The significance of the threshold and turbidity concentrations in relation to sodicity and microstructure

James Quirk

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    Quirk and Schofield (1955) in their paper on the effect of electrolyte concentration on soil permeability in relation to sodicity designated 2 concentrations: the threshold concentration, which related to the first discernible effect on soil structure; and the turbidity concentration, at which the dismantling of the soil microstructure is indicated by the appearance of dispersed particles in the percolate-this occurs when the electrolyte concentration is about one-quarter of the threshold concentration.This behaviour is explained in terms of clay domains, which are assemblages of many clay particles in parallel alignment. Within a clay domain, slit-shaped pores with surface separations about equal to the thickness of clay crystals exist. When calcium is the dominant exchangeable ion the clay domains are stable because where contiguous crystals overlap the surfaces reside in a potential well as a result of strong attractive forces. These attractive forces are similar to those responsible for the stability of Ca-montmorillonite and Ca-vermiculite crystals.A model of 3 clay crystals is used to illustrate how crystal interaction within a clay domain, in terms of classical repulsive diffuse double-layer forces and modern attractive forces, affect domain stability. Attention is drawn to a misconception, now prevalent in the literature, which does not recognise the basic significance of the turbidity concentration with respect to microstructure and wrongly contends that the concentration of electrolyte required to effect the dispersion to flocculation transition in soil suspensions can be used for predicting the level of electrolyte required to sustain soil permeability or infiltration rate in irrigation practice. It is shown that the flocculation concentration is almost 8 times the turbidity concentration.The application of the threshold concentration concept in irrigation practice is discussed. It is demonstrated that the threshold and turbidity concentration comfortably explain the behaviour of a heavy clay soil subjected to border-check irrigation and Cajon sandy loam in Arizona.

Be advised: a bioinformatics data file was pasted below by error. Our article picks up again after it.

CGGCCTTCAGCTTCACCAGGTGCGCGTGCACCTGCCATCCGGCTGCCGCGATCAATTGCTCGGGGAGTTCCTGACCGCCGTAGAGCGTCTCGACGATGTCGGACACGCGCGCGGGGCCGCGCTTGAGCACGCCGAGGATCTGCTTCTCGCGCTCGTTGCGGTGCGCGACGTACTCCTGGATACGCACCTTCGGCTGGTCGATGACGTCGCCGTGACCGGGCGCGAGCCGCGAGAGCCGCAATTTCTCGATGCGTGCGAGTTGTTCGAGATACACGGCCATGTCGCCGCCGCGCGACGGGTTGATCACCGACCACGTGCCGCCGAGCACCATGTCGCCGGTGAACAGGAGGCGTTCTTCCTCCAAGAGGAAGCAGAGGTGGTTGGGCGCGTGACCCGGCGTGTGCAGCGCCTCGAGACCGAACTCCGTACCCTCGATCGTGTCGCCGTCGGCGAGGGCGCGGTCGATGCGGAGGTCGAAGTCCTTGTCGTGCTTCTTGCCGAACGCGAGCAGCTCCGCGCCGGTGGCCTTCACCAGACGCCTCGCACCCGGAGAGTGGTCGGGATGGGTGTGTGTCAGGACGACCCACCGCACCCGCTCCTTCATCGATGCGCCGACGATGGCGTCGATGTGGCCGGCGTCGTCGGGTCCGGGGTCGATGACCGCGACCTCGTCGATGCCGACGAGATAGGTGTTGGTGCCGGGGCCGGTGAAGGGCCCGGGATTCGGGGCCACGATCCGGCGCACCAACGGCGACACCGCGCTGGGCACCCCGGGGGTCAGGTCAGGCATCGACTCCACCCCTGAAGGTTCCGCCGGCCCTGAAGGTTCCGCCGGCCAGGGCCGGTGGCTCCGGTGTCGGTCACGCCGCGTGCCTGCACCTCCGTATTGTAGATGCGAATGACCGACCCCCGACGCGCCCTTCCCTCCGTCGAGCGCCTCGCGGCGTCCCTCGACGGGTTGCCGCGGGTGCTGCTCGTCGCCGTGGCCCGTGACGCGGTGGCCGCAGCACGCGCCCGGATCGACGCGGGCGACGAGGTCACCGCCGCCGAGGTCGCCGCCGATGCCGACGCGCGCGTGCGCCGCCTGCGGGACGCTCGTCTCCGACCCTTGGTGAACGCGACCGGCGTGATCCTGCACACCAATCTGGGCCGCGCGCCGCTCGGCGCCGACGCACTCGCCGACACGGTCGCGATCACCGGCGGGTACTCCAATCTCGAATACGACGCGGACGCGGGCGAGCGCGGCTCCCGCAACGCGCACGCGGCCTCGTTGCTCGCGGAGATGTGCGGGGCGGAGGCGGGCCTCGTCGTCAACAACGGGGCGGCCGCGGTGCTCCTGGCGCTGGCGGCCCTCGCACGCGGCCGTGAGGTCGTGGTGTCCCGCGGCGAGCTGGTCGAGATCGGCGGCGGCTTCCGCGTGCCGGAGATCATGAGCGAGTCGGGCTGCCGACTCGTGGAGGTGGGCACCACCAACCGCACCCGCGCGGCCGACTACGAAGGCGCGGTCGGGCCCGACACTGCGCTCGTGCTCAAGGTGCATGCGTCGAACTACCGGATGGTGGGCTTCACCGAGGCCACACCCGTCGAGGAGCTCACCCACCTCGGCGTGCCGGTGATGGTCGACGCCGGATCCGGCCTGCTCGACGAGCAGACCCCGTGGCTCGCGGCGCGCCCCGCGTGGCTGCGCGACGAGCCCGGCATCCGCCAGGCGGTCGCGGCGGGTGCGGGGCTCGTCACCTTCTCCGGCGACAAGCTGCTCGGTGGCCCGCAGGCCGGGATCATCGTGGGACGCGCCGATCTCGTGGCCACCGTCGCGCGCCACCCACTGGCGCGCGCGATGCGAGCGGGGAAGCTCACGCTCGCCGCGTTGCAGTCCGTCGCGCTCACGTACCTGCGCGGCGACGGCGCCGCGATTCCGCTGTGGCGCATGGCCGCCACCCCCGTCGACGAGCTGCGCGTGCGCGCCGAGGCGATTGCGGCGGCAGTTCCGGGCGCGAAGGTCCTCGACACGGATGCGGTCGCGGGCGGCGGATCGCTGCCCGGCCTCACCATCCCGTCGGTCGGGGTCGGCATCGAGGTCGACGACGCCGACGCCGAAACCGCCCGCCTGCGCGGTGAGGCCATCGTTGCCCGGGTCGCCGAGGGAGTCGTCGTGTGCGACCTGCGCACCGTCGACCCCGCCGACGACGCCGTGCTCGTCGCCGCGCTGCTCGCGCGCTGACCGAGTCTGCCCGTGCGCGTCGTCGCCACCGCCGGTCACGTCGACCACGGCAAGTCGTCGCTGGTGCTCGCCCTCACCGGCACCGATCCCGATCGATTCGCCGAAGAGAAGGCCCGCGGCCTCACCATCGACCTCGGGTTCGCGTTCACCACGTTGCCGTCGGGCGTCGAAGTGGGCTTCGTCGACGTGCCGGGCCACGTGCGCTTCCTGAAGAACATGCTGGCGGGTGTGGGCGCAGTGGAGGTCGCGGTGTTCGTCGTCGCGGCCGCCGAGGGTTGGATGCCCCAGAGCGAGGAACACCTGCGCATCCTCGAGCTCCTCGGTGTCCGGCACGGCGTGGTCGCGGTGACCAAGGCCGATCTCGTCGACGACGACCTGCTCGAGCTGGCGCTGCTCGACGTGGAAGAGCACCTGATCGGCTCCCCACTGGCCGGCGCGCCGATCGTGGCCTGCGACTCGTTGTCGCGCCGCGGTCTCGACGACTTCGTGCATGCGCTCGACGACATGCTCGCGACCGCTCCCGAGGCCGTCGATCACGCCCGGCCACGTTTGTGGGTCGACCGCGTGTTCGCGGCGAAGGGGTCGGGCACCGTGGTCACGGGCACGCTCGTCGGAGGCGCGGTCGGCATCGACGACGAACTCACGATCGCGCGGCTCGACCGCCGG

Original languageEnglish
    Pages (from-to)118501217
    JournalAustralian Journal of Soil Research
    Publication statusPublished - 2001


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